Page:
BATSA Up: Congress Once Again Considers Nexus Legislation


Would Thomas Jefferson approve of Congress imposing its will on state efforts to collect income tax from out-of-state companies? That was the question posed by Rep. Steve Cohen (D-TN) to two sponsors of the Business Activity Tax Simplification Act of 2011 (BATSA) (H.R. 1439) who both happen to be from Jefferson’s home state of Virginia. Rep. Robert C. Scott (D-VA) and Rep. Bob Goodlatte (R-VA) both replied that Jefferson would approve of this bill. This new version of BATSA was introduced on April 8, 2011, and is the latest attempt to enact federal nexus legislation. A hearing on the bill was held on April 13 before the Subcommittee on Commercial and Administrative Law of the House Judiciary Committee with the two sponsors from Virginia testifying along with state and industry representatives. The Subcommittee members signaled whether they were supportive or opposed to BATSA in opening statements, with a clear split among those in favor and those who felt it would hurt states’ abilities to address budget deficits.

BATSA is generally promoted as a much-needed update and expansion to Public Law 86-272. Public Law 86-272, enacted in 1959, serves to prohibit a state from imposing a net income tax if a company's only in-state activities are solicitation of orders for sales of tangible personal property which are sent outside the state for approval or rejection and are filled from outside the state. BATSA extends Public Law 86-272 in several ways, including to solicitation of sales of other than tangible personal property (e.g., sales of intangible property and services).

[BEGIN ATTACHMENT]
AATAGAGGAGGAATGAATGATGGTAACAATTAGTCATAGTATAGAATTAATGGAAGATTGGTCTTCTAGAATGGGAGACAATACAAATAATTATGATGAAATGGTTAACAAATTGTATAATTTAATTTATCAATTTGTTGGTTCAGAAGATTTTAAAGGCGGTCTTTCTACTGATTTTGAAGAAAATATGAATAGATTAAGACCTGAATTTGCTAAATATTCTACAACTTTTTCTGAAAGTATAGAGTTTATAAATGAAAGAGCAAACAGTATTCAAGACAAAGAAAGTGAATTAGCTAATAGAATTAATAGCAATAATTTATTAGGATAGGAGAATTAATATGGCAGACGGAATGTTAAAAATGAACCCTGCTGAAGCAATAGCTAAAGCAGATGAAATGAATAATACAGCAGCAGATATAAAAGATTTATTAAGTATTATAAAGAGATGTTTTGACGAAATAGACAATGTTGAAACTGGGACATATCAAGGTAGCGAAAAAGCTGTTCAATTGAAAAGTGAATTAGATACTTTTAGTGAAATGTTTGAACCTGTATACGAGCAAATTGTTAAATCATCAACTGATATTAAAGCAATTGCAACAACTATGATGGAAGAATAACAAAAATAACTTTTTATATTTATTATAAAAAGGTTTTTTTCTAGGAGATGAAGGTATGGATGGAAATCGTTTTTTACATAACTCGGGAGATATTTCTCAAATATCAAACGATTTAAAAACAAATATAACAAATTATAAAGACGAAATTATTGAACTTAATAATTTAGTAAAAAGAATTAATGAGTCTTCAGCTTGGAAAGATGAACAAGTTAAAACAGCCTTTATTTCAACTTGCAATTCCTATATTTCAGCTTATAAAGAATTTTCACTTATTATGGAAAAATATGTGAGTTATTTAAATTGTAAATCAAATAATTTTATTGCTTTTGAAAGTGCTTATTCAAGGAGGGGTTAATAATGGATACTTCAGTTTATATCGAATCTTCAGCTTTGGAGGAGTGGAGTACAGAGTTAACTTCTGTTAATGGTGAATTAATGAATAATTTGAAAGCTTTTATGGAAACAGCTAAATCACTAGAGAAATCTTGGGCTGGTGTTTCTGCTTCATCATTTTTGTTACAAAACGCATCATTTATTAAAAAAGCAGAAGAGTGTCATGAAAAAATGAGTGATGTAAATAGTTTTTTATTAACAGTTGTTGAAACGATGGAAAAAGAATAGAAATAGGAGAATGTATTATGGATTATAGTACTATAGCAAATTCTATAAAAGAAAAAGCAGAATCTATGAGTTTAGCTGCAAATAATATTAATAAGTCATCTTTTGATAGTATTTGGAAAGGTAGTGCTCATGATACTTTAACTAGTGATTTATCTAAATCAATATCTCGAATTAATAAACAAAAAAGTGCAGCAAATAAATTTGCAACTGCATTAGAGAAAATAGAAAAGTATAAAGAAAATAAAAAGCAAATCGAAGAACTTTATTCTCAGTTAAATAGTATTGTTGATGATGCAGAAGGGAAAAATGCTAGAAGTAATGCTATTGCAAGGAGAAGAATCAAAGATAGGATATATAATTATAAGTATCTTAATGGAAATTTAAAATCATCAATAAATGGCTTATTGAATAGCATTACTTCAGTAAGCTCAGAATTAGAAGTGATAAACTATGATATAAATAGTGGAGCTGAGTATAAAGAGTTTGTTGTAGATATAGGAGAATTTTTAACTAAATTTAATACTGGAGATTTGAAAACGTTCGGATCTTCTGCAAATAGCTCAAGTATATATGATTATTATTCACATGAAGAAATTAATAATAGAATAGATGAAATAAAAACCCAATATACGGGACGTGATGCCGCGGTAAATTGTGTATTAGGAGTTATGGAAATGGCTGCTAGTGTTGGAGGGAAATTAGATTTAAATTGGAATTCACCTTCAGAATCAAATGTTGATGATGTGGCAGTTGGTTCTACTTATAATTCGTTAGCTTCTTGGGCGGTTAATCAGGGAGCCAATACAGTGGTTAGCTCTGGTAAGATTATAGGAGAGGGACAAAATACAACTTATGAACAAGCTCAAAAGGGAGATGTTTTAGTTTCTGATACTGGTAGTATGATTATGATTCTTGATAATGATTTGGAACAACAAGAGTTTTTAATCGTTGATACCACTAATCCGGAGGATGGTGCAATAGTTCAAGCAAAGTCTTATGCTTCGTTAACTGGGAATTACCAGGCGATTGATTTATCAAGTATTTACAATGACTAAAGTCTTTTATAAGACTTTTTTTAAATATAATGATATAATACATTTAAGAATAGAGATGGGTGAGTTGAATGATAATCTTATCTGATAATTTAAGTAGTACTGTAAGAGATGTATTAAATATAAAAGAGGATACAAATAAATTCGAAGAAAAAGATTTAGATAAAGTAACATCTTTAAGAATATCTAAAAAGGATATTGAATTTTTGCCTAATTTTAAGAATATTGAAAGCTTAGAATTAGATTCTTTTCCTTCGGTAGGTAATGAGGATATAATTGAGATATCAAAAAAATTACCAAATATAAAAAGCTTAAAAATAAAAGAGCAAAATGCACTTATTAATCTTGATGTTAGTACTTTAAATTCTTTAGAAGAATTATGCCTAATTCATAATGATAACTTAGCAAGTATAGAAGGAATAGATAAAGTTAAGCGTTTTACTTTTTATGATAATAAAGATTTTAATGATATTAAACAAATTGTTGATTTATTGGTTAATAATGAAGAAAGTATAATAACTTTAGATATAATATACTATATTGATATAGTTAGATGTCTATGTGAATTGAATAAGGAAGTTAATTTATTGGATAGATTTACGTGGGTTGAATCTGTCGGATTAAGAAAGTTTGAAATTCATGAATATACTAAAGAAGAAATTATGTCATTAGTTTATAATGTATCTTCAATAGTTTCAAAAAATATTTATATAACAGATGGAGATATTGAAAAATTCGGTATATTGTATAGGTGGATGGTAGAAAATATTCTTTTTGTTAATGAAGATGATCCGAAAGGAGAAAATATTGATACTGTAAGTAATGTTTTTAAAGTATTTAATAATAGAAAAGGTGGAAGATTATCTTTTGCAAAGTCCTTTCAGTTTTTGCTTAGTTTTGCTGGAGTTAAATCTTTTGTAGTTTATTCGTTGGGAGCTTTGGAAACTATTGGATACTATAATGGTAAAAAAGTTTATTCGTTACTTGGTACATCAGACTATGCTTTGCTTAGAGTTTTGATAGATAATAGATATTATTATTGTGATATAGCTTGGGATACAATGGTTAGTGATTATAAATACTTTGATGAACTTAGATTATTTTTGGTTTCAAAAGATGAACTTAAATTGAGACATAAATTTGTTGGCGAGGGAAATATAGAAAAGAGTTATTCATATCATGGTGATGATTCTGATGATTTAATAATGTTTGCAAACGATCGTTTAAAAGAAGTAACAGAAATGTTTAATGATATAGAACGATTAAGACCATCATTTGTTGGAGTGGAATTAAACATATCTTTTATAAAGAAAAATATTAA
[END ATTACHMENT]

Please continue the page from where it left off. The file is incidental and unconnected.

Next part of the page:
BATSA is substantially the same as previous versions of this proposed legislation with one notable change: Section 4 of H.R. 1439 codifies the Joyce approach to apportioning income in a combined report, where only sales by those individual group members that are individually subject to taxation are included in the numerator of the apportionment formula.1 The alternative Finnigan approach (which is preempted by BATSA if enacted) requires all members of a unitary group to include sales in the numerator of the apportionment formula, regardless of whether the individual members have nexus.2

The two sponsors of BATSA emphasized the importance of clarity for businesses selling goods and services in multiple states and the need for a “bright line rule” regarding a state’s ability to assess income tax on out-of-state companies. Rep. Goodlatte was especially focused on small businesses that cannot afford “teams of lawyers” to comply with the multitude of nexus standards among the states.

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